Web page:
New understanding of T-cell receptor behaviour presents challenge for immunotherapies
Researchers in the U.S. have made a surprising discovery about the binding behaviour of a particular T-cell receptor, with complicated ramifications for immunotherapy developers.
The body’s immune system represents a valiant weapon against disease, and harnessing its power through a technique called immunotherapy is at the forefront of current research to treat cancer and other diseases.
For this reason, this unexpected finding by University of Notre Dame researchers and their collaborators, related to the way two distinctly different peptide antigens react with one T-cell receptor (TCR), presents a significant challenge when building better molecules with which to develop immunotherapies.
The surprising research showing peptide adaptability was presented by Brian Baker, the John A. Zahm, C.S.C., Professor of Structural Biology and chair of the Department of Chemistry and Biochemistry, as principal investigator on the study. He worked with co-authors from Notre Dame as well as Stanford University, Loyola University and the University of Kentucky.
Commenting on the unsettling discovery, lead author Timothy Riley said: “Essentially, we discovered that T-cell receptors can be much more cross-reactive than we previously envisioned, which is somewhat concerning for the entire field.”
Riley is Baker‘s former graduate research assistant and is now co-founder and chief scientific officer of startup Structured Immunity, a company incubated through Notre Dame’s IDEA Center that aims to de-risk early stage immunotherapeutics.
T cells are a subtype of a white blood cell responsible for sensing whether you’re healthy or have an infection, but they often ignore cancer cells as a potential threat. In T-cell immunotherapy, some of the cells are altered so as to contain receptors that allow the T cells to seek and destroy specific, undesirable cells when the receptor reacts with specific peptide antigens – an action required to induce an immune response. While the treatment is effective in some cases, in others it can destroy healthy cells. Researchers therefore seek to predict reactivity and assure the reaction is specific only to the cells they want to target.
Scientists were aware that there were many millions more peptides, or antigen targets, than TCRs. They expected that the receptors recognised and adjusted to many different peptides that have similar properties. In the case of the TCR studied in this particular research – DMF5 – researchers knew it recognised hydrophobic peptide antigens, which are water-insoluble; however, fellow researcher K. Christopher Garcia, the Younger Family Professor and Professor of Structural Biology at Stanford University, noticed that DMF5 also appeared to bind with a different class of peptides – one that was highly charged and easily dissolvable.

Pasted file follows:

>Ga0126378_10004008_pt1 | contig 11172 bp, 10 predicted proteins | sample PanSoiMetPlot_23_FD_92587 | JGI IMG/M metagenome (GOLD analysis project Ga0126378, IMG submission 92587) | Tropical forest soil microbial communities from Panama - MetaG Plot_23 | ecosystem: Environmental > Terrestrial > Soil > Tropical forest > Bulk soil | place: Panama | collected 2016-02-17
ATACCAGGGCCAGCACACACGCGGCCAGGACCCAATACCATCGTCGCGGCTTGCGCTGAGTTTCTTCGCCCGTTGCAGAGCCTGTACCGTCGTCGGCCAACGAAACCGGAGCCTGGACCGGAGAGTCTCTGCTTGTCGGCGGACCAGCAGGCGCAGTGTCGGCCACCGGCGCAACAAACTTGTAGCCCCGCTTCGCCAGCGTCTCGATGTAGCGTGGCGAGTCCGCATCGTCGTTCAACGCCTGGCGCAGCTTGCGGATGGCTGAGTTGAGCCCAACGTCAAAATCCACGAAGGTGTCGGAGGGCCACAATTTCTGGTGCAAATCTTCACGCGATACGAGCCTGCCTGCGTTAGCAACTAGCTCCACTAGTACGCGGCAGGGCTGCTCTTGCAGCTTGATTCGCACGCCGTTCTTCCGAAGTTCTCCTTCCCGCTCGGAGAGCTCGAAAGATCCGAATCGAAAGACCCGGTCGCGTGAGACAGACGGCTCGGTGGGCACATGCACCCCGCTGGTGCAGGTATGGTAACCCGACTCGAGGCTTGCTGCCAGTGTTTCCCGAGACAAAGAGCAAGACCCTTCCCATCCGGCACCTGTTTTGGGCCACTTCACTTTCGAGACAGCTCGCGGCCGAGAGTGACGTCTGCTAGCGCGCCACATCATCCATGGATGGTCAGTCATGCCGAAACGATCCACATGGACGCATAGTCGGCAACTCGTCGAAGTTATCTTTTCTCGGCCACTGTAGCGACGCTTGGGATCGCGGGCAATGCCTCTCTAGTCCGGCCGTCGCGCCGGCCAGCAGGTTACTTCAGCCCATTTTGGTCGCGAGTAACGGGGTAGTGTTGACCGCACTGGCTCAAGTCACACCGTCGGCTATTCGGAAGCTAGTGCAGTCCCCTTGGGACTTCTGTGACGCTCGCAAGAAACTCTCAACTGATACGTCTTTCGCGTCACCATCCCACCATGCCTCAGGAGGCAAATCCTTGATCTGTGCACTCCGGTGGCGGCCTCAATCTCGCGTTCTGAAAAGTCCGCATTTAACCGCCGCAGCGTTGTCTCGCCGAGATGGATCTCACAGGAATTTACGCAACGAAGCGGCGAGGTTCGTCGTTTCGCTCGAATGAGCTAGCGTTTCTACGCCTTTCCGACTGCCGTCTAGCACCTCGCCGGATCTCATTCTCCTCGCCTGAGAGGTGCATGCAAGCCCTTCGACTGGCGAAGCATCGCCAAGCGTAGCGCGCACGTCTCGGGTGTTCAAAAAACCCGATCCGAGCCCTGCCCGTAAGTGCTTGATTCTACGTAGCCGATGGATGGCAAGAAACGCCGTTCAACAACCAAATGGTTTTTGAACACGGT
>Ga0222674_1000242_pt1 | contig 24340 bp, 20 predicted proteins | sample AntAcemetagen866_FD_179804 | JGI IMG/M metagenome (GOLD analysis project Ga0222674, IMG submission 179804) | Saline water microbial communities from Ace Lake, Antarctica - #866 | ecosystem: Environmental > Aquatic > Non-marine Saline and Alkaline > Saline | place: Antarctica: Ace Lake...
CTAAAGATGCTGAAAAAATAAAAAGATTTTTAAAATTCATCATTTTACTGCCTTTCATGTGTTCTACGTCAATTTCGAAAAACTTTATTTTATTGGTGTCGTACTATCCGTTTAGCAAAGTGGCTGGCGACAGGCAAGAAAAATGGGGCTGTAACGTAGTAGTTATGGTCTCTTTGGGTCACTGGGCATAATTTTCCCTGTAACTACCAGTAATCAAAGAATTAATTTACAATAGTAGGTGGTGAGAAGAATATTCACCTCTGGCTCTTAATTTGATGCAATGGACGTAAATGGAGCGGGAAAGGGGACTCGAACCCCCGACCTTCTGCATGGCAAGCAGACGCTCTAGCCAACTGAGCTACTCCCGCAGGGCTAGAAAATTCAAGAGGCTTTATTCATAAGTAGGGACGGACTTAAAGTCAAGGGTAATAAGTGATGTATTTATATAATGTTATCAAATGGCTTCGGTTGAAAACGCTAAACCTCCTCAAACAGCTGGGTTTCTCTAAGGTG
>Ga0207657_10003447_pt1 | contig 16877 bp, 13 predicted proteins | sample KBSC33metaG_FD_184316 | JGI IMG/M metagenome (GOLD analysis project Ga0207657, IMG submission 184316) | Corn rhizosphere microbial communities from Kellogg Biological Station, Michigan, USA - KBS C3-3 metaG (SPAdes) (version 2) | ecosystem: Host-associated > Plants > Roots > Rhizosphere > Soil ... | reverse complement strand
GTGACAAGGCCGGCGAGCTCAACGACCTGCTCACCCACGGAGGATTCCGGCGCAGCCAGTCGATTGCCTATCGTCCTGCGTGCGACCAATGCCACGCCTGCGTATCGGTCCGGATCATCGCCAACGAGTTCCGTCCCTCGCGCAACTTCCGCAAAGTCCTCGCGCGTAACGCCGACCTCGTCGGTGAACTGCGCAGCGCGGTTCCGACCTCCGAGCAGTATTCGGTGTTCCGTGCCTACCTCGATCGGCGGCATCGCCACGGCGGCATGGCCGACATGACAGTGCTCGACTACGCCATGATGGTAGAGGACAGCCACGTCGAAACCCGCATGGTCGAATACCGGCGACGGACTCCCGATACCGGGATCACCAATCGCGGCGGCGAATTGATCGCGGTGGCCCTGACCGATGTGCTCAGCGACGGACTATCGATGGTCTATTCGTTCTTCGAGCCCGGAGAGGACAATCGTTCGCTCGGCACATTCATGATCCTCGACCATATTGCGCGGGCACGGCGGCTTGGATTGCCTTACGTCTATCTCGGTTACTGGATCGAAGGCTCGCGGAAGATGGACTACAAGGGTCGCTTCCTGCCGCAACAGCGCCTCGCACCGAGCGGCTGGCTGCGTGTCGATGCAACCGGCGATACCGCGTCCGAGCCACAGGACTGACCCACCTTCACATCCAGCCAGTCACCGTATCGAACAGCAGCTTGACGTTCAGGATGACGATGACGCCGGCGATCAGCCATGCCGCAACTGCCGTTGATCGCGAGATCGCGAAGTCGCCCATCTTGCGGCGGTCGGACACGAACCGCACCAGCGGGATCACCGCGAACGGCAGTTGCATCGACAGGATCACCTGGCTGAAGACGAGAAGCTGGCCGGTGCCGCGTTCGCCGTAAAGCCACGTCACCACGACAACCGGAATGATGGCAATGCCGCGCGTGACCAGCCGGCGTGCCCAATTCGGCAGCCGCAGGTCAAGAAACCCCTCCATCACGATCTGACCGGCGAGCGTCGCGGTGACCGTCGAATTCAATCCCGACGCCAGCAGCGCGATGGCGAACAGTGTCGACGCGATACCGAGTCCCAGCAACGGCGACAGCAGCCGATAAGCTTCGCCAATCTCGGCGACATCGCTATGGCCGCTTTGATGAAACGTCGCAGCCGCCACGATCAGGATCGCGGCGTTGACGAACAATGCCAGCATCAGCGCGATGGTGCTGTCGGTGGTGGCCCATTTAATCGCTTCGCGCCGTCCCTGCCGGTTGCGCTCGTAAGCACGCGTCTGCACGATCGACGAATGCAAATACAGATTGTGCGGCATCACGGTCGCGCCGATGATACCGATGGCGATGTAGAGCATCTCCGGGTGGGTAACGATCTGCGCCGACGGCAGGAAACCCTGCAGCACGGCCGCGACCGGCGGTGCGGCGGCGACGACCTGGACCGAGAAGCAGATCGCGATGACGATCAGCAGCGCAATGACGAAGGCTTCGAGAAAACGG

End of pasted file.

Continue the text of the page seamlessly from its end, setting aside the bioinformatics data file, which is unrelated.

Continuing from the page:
Baker‘s lab, having experience in analysing that particular TCR, decided to study further.
“We thought the TCR was ignoring small differences (in the highly charged target) a little bit, and simply found things similar to recognise,” said Baker, who is also affiliated with the Harper Cancer Research Institute. “But that was wrong.
We discovered that this peptide moved and adapted in order for the receptor to bind, in a way that no one had seen before.”
The two different peptide antigens worked equally well at binding with DMF5, stimulating the receptor and inducing an immune response. “It doesn’t really matter how it works, as long as binding occurs,” Riley said.
Though the discovery is notable for increasing the understanding of how to develop immunotherapies, it’s an unexpected challenge to overcome, Bakerexplained. Though the current research was completed on just one TCR and only two peptides were evaluated, he noted, it’s likely that others may function in a similar way.
“What’s significant is that people try to make predictions for developing these models for therapy, and about the kinds of ways you can recognise targets,” he said. “And this is a new, unanticipated complication.”
Researchers have dealt with the knowledge that some TCRs can attack healthy cells as well as the life-threatening ones, and have built that concern into their studies. “But for those people who are trying to take advantage of that biology to develop immunotherapies, you have to be worried about this new issue and build it into whatever design platform…you have,” Baker said.
Armed with this new discovery, however, Riley is up for the challenge. “Now that we have great examples of a T-cell receptor recognising multiple peptide antigens that are structurally different, we can use them to build hypotheses and test predictions,” he said.
The study was published in Nature Chemical Biology.